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As the UK Parliament debates the Brexit Bill, the UK government’s published New Withdrawal Agreement lists several IT systems that will need to remain connected and supported by both the UK and the European Union (EU).
Access to networks and IT systems will need to be maintained during the transition period and beyond, according to the 544-page document.
While the Withdrawal Bill must go through Parliament, the EU and the UK have agreed that access to networks, information systems and databases will cease at the end of the transition period, which means the UK will no longer be entitled to access any network, any information system and any database established on the basis of EU law.
Those systems and networks required after the transition are listed in Annex IV of the agreement document. These include several systems relating to taxation, value added tax, import and export controls.
The agreement specifies that backwards compatibility will be maintained for all of the IT systems and networks listed in Annex IV of the agreement document.
The EU and the UK have agreed that some of the connections specified in the agreement will be needed up until 2024. One, Ownres, for fraud reporting, will need to be supported up to 2026.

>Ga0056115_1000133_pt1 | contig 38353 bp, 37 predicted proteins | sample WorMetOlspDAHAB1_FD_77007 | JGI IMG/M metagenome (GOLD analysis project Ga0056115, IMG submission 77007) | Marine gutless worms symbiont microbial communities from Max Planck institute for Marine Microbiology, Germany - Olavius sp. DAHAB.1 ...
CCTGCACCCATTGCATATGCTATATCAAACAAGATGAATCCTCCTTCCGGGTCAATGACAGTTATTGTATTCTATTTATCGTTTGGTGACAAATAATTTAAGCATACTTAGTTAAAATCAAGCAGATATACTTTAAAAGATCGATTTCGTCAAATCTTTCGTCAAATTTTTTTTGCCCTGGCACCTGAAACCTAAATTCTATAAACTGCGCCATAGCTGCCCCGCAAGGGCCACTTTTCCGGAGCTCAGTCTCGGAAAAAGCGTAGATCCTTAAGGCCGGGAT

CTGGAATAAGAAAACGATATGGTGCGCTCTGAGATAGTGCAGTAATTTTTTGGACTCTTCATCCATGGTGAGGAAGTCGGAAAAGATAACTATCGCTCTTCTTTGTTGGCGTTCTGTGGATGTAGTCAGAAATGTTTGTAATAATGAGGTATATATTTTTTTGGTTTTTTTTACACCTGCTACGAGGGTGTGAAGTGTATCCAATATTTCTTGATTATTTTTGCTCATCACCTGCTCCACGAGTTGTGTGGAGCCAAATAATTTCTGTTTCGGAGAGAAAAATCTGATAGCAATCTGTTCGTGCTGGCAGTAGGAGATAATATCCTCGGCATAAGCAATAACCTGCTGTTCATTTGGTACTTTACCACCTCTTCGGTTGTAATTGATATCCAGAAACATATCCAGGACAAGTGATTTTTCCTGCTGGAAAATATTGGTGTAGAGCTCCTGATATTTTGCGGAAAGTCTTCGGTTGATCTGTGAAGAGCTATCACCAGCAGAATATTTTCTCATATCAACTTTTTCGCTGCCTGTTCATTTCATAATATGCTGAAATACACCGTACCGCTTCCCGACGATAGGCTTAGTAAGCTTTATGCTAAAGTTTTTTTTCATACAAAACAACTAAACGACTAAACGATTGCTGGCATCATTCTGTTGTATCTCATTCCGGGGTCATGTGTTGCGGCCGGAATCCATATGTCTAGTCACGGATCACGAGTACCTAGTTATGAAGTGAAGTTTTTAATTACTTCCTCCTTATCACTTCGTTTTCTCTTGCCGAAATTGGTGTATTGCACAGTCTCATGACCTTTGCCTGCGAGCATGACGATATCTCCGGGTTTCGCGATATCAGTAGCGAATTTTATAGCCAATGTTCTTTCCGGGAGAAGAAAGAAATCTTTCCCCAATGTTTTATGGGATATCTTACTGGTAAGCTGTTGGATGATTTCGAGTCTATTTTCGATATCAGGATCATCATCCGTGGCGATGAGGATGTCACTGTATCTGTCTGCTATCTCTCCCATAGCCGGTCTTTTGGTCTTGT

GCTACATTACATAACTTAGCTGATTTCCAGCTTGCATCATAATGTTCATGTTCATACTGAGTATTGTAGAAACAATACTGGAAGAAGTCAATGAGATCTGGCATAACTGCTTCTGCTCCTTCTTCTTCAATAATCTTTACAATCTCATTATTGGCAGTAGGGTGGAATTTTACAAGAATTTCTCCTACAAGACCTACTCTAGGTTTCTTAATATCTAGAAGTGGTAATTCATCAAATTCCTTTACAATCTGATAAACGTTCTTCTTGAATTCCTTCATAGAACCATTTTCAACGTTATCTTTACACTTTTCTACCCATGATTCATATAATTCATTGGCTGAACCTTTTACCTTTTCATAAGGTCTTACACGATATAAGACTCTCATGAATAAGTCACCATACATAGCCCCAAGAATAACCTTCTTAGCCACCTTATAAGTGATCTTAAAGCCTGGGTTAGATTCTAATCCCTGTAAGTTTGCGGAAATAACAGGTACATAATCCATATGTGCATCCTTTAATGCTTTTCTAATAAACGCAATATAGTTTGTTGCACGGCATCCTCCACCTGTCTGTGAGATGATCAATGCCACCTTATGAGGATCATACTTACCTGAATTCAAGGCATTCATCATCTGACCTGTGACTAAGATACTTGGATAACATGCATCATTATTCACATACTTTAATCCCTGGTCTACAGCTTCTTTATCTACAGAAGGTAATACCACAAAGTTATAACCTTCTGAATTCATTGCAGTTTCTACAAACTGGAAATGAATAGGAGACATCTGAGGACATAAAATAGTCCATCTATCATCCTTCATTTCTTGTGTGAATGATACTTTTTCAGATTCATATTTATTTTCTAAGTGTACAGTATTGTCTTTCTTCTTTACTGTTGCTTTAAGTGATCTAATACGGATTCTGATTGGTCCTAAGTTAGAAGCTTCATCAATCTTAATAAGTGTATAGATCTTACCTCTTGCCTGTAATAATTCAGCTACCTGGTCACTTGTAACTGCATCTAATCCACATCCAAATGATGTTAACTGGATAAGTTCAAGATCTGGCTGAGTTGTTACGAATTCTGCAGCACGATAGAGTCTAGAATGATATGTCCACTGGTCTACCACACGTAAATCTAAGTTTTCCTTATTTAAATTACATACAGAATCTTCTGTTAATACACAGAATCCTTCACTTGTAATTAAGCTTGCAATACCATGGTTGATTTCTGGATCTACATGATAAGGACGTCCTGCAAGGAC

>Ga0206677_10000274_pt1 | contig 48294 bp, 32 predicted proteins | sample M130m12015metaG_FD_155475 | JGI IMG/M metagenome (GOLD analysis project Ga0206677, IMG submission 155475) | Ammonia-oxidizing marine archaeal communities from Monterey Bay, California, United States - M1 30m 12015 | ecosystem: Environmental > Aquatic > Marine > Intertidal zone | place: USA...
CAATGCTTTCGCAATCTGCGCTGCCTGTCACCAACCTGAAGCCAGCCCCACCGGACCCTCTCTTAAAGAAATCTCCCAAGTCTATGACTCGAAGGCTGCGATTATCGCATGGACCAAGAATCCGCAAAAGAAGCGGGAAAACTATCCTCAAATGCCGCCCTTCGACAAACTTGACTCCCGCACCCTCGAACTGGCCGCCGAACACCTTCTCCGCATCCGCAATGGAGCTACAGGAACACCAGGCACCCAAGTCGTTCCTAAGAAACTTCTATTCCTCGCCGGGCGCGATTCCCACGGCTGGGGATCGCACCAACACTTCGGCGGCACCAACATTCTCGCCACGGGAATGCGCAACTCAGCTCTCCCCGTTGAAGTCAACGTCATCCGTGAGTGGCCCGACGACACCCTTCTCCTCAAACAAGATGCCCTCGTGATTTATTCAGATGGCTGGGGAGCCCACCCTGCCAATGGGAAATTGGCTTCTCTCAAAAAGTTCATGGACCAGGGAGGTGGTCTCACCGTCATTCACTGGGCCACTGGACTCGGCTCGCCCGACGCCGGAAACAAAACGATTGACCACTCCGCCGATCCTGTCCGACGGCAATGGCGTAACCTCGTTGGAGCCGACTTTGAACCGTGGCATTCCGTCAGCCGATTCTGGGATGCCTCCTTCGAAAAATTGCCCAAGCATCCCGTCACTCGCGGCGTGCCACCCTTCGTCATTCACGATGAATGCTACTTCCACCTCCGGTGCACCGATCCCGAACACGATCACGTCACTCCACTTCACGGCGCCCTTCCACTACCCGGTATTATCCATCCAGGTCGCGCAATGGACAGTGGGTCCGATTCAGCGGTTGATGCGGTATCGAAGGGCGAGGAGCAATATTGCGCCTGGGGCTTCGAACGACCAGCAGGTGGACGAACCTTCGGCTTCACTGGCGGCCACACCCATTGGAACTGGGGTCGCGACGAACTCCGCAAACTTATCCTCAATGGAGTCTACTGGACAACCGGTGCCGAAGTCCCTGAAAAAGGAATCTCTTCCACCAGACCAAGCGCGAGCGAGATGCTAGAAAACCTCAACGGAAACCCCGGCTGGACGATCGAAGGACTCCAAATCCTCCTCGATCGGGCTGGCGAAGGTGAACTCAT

Although the UK’s access to any given network, information system or database will be time limited, the agreement proposes that alternatives will need to be found for exchanging customs information once electronic data processing is no longer possible.
In Article 8 of the agreement, the EU and the UK specify the extent of ICT connectivity that will be required. The document states: “The UK shall have access, to the extent strictly necessary to comply with its obligations under this title, to the networks, information systems and databases listed in Annex IV.”
Through the agreement, the UK has agreed to reimburse the EU for the actual costs incurred by the EU as a consequence of facilitating access to these systems.
As Computer Weekly has reported previously, HM Revenue and Customs (HMRC) will use its legacy platform, Customs Handling of Import and Export Freight (Chief), if the UK leaves the EU without a deal on 31 October 2019.
According to the National Audit Office, HMRC’s Customs Declarations Service (CDS) will not be ready to support increased volumes of goods moving under transit arrangements and requiring checks. CDS is being developed to handle and risk-assess customs declarations and account for payment of duties as a replacement for Chief.
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